EU wants to harmonize validity period of vaccination certificate
The European Commission aims to harmonize the duration of the validity of the COVID-19 vaccination certificate, including the effects of booster shots, Health Commissioner Stella Kyriakides said on Monday, amid record infection numbers in some EU states. "I fully agree with the urgency, and this is why the European Commission is working with the utmost urgency to strengthen the coordination of free movement, including the length of validity and the role of boosters in the vaccination campaign," she told European lawmakers in Strasbourg
Exit Strategies
Victoria closes in on 90 per cent vaccination target as state records 1029 new COVID-19 cases, three deaths
Victoria has recorded 1029 new coronavirus cases and three deaths, as the state closes in on its 90 per cent double-dosed vaccination target and the Andrews government looks set to scrape together enough support to pass its controversial proposed pandemic legislation. The figures bring Victoria’s total number of active COVID-19 cases to 9533. The 10 local government areas with the most new cases were: Wyndham, Melton, Casey, Hume, Greater Dandenong, Whittlesea, Brimbank, Glen Eira, Moreland, and the Mornington Peninsula. There are 316 people in the state’s hospitals with the virus, 98 in intensive care and 23 on a ventilator. Fifty-four people in ICU have been cleared of the virus. The people who died were aged in their 70s, 80s, and 90s. Their deaths bring the total number of lives lost in Victoria since the pandemic began to 1280.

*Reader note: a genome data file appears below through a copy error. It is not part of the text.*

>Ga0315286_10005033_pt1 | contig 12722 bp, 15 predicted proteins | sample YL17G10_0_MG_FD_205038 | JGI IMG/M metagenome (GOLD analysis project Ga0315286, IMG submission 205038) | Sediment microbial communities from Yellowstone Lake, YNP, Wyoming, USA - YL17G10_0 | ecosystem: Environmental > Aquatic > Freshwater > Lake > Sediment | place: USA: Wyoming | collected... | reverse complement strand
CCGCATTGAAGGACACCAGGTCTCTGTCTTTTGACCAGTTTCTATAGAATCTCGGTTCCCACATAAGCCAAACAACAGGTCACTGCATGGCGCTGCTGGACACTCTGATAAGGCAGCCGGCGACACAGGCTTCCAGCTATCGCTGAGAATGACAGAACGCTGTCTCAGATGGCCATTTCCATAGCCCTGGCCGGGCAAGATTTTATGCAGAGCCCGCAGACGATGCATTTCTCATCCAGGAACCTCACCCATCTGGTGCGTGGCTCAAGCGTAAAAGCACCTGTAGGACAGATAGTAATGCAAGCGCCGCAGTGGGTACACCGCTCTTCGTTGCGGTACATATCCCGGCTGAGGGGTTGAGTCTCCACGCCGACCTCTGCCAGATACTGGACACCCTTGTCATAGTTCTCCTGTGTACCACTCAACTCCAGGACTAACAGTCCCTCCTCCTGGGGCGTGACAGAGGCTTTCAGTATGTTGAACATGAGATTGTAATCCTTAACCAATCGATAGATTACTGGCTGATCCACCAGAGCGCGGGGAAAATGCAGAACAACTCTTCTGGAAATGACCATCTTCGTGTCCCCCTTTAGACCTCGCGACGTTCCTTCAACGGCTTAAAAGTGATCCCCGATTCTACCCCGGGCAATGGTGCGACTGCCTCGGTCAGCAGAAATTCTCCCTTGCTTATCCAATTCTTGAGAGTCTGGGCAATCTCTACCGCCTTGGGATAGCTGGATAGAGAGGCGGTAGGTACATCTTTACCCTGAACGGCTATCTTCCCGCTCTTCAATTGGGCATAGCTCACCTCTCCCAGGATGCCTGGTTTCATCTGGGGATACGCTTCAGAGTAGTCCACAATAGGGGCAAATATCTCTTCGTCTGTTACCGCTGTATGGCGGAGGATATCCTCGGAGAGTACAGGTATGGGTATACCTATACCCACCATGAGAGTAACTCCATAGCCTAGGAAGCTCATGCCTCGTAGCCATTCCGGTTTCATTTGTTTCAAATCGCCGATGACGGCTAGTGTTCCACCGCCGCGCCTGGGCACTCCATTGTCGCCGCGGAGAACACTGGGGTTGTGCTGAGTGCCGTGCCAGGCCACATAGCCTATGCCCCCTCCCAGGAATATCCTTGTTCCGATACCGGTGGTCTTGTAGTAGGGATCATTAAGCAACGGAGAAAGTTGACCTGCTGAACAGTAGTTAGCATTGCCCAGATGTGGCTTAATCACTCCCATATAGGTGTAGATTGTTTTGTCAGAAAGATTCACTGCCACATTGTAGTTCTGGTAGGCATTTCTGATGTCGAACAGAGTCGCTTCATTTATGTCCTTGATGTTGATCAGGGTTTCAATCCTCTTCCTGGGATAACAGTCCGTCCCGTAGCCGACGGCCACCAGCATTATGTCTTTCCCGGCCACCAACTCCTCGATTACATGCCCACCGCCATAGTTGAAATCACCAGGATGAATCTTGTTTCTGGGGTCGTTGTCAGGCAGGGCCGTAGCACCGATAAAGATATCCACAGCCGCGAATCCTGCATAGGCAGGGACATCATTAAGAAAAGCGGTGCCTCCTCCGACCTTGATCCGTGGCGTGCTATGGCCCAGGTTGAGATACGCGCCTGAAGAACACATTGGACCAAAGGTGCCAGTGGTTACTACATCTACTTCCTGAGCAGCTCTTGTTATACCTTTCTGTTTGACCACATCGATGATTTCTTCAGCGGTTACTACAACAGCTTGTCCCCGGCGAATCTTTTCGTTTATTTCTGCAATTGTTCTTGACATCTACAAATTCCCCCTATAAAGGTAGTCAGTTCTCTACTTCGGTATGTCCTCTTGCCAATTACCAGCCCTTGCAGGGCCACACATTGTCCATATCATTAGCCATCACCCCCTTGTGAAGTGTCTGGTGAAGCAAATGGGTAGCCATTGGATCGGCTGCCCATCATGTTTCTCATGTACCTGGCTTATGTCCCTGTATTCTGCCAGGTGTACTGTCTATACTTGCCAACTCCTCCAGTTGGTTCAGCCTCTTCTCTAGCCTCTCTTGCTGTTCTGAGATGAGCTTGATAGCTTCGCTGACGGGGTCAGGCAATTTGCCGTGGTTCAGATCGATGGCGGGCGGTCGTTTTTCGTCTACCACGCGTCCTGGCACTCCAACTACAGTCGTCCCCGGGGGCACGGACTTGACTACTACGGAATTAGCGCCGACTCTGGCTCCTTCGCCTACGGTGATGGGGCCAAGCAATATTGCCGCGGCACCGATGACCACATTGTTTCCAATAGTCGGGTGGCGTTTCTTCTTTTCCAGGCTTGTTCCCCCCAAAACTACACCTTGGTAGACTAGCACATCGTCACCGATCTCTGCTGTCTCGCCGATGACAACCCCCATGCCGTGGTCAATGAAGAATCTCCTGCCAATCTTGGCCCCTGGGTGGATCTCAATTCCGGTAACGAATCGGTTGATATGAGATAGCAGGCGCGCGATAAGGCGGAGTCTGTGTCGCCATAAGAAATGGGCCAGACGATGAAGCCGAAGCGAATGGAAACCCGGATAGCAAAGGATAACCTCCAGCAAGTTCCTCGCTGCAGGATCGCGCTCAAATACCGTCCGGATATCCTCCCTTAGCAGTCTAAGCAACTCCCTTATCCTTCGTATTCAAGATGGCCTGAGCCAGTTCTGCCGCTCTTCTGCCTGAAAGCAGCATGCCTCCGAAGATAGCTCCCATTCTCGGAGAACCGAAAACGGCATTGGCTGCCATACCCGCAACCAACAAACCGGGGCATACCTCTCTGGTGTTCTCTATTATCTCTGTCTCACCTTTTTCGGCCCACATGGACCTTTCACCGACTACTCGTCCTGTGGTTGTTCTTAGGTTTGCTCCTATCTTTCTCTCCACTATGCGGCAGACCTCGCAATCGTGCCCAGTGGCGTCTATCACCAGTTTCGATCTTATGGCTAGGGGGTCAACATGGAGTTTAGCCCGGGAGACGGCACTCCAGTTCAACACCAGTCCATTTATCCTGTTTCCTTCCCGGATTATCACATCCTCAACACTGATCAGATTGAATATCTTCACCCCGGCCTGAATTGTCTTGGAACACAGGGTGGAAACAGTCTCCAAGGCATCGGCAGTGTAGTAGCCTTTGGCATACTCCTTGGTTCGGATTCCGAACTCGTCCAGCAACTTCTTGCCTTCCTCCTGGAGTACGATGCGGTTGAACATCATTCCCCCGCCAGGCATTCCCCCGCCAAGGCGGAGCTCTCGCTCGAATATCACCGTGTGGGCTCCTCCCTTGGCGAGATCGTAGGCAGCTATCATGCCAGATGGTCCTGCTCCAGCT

‘Supercharge booster vaccines,’ NHS boss Vin Diwakar pleads, as London cases rise
A health chief has called for the jabs race to be “supercharged” to get more people protected against Covid-19 as bookings for boosters were opened to those in their forties. Dr Vin Diwakar, medical director for the NHS in London, issued the appeal as official figures showed there have been 18,049 confirmed coronavirus cases in the capital in just four days. There were 4,536 announced yesterday and it is the first time since late July when daily totals have risen above 4,000 for four consecutive days. More than 1,489,000 Londoners have already had a booster, or third jab for some vulnerable groups, with uptake understood to be particularly high among people in their seventies and even higher among care home staff.
Covid in Kenya: Unvaccinated to be barred from basic services
Kenyans will be barred from bars, restaurants and public transport from 21 December if they are not fully vaccinated against Covid-19, Health Minister Mutahi Kagwe says. The measures are aimed at increasing the rate of vaccinations ahead of the festive season. Less than 10% of the population is currently vaccinated - about 6.4 million people. This gives more 20 million adults in Kenya just a month to get vaccinated. The AstraZenaca vaccines is the most commonly used vaccine in Kenya and the two doses required to be fully vaccinated are supposed to be given at least six weeks apart.